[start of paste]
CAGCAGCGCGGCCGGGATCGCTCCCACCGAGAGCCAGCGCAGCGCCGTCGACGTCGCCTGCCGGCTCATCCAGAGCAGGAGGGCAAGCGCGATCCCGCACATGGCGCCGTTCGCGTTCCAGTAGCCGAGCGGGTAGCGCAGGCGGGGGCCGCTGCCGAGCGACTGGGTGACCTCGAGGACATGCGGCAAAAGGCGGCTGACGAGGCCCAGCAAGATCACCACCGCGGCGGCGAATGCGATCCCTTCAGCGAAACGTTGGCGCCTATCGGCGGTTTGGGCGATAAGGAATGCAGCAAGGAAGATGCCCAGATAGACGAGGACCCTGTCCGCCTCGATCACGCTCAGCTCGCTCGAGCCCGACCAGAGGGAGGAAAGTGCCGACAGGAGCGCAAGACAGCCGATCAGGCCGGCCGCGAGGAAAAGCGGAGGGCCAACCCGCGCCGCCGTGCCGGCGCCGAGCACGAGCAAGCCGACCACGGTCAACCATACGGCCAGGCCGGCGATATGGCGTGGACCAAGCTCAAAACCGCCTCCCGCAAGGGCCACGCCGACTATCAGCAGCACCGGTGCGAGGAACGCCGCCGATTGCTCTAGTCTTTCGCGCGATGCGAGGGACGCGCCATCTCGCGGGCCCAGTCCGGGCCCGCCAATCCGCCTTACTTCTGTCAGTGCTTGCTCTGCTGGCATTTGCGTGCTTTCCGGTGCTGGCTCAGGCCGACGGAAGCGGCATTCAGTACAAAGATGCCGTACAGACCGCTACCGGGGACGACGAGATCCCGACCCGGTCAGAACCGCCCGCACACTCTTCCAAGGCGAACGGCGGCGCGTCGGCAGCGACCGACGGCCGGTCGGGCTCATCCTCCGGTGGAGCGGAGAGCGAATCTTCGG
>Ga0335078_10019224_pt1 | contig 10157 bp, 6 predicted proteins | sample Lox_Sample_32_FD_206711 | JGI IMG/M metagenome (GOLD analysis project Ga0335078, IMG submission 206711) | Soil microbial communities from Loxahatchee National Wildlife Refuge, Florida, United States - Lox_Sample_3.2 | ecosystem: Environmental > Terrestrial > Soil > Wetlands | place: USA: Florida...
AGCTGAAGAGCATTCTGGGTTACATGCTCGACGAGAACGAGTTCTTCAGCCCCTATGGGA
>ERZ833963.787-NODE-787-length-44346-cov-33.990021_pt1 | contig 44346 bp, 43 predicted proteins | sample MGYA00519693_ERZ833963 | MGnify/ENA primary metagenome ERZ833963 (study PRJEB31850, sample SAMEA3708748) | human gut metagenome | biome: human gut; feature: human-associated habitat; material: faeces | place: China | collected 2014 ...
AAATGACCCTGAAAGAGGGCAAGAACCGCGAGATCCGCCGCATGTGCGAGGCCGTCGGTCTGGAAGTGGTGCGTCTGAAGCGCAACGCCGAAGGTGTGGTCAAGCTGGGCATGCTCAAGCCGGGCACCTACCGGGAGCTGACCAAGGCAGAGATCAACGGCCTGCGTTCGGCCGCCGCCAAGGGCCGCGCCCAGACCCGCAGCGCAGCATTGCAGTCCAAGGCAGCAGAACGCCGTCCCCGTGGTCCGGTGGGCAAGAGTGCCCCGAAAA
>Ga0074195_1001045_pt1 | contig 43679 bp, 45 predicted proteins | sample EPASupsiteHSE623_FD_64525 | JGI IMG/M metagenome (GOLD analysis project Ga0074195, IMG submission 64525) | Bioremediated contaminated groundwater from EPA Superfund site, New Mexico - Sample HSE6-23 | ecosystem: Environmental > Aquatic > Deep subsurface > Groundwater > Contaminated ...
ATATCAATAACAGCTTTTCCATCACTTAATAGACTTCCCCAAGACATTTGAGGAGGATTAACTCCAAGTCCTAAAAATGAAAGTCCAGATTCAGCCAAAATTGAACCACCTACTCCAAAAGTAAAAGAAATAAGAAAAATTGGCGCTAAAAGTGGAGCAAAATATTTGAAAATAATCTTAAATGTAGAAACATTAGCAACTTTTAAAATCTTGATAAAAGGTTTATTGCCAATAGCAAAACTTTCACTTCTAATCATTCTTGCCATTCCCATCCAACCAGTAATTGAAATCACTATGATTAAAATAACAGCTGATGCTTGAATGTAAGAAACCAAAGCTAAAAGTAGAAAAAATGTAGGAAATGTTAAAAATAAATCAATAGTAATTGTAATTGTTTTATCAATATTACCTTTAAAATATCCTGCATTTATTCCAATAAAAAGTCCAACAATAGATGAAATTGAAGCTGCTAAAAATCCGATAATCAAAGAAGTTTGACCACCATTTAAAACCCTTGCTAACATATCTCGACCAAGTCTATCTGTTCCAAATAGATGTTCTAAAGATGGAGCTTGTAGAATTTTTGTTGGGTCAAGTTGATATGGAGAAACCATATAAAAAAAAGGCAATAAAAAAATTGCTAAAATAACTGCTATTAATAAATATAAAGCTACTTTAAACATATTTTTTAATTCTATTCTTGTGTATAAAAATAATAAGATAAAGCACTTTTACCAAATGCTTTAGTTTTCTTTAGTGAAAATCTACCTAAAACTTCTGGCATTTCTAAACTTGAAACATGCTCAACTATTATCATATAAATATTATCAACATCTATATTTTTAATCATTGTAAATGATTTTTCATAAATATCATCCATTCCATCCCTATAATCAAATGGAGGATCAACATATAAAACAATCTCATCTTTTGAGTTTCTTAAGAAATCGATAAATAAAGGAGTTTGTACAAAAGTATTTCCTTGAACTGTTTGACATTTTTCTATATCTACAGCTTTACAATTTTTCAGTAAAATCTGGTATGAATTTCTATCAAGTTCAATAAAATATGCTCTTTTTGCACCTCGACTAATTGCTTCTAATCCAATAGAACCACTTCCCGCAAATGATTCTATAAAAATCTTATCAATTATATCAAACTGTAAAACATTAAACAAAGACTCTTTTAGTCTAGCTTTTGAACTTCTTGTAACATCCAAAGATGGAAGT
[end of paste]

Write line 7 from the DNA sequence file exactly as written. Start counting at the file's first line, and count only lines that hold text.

ATATCAATAACAGCTTTTCCATCACTTAATAGACTTCCCCAAGACATTTGAGGAGGATTAACTCCAAGTCCTAAAAATGAAAGTCCAGATTCAGCCAAAATTGAACCACCTACTCCAAAAGTAAAAGAAATAAGAAAAATTGGCGCTAAAAGTGGAGCAAAATATTTGAAAATAATCTTAAATGTAGAAACATTAGCAACTTTTAAAATCTTGATAAAAGGTTTATTGCCAATAGCAAAACTTTCACTTCTAATCATTCTTGCCATTCCCATCCAACCAGTAATTGAAATCACTATGATTAAAATAACAGCTGATGCTTGAATGTAAGAAACCAAAGCTAAAAGTAGAAAAAATGTAGGAAATGTTAAAAATAAATCAATAGTAATTGTAATTGTTTTATCAATATTACCTTTAAAATATCCTGCATTTATTCCAATAAAAAGTCCAACAATAGATGAAATTGAAGCTGCTAAAAATCCGATAATCAAAGAAGTTTGACCACCATTTAAAACCCTTGCTAACATATCTCGACCAAGTCTATCTGTTCCAAATAGATGTTCTAAAGATGGAGCTTGTAGAATTTTTGTTGGGTCAAGTTGATATGGAGAAACCATATAAAAAAAAGGCAATAAAAAAATTGCTAAAATAACTGCTATTAATAAATATAAAGCTACTTTAAACATATTTTTTAATTCTATTCTTGTGTATAAAAATAATAAGATAAAGCACTTTTACCAAATGCTTTAGTTTTCTTTAGTGAAAATCTACCTAAAACTTCTGGCATTTCTAAACTTGAAACATGCTCAACTATTATCATATAAATATTATCAACATCTATATTTTTAATCATTGTAAATGATTTTTCATAAATATCATCCATTCCATCCCTATAATCAAATGGAGGATCAACATATAAAACAATCTCATCTTTTGAGTTTCTTAAGAAATCGATAAATAAAGGAGTTTGTACAAAAGTATTTCCTTGAACTGTTTGACATTTTTCTATATCTACAGCTTTACAATTTTTCAGTAAAATCTGGTATGAATTTCTATCAAGTTCAATAAAATATGCTCTTTTTGCACCTCGACTAATTGCTTCTAATCCAATAGAACCACTTCCCGCAAATGATTCTATAAAAATCTTATCAATTATATCAAACTGTAAAACATTAAACAAAGACTCTTTTAGTCTAGCTTTTGAACTTCTTGTAACATCCAAAGATGGAAGT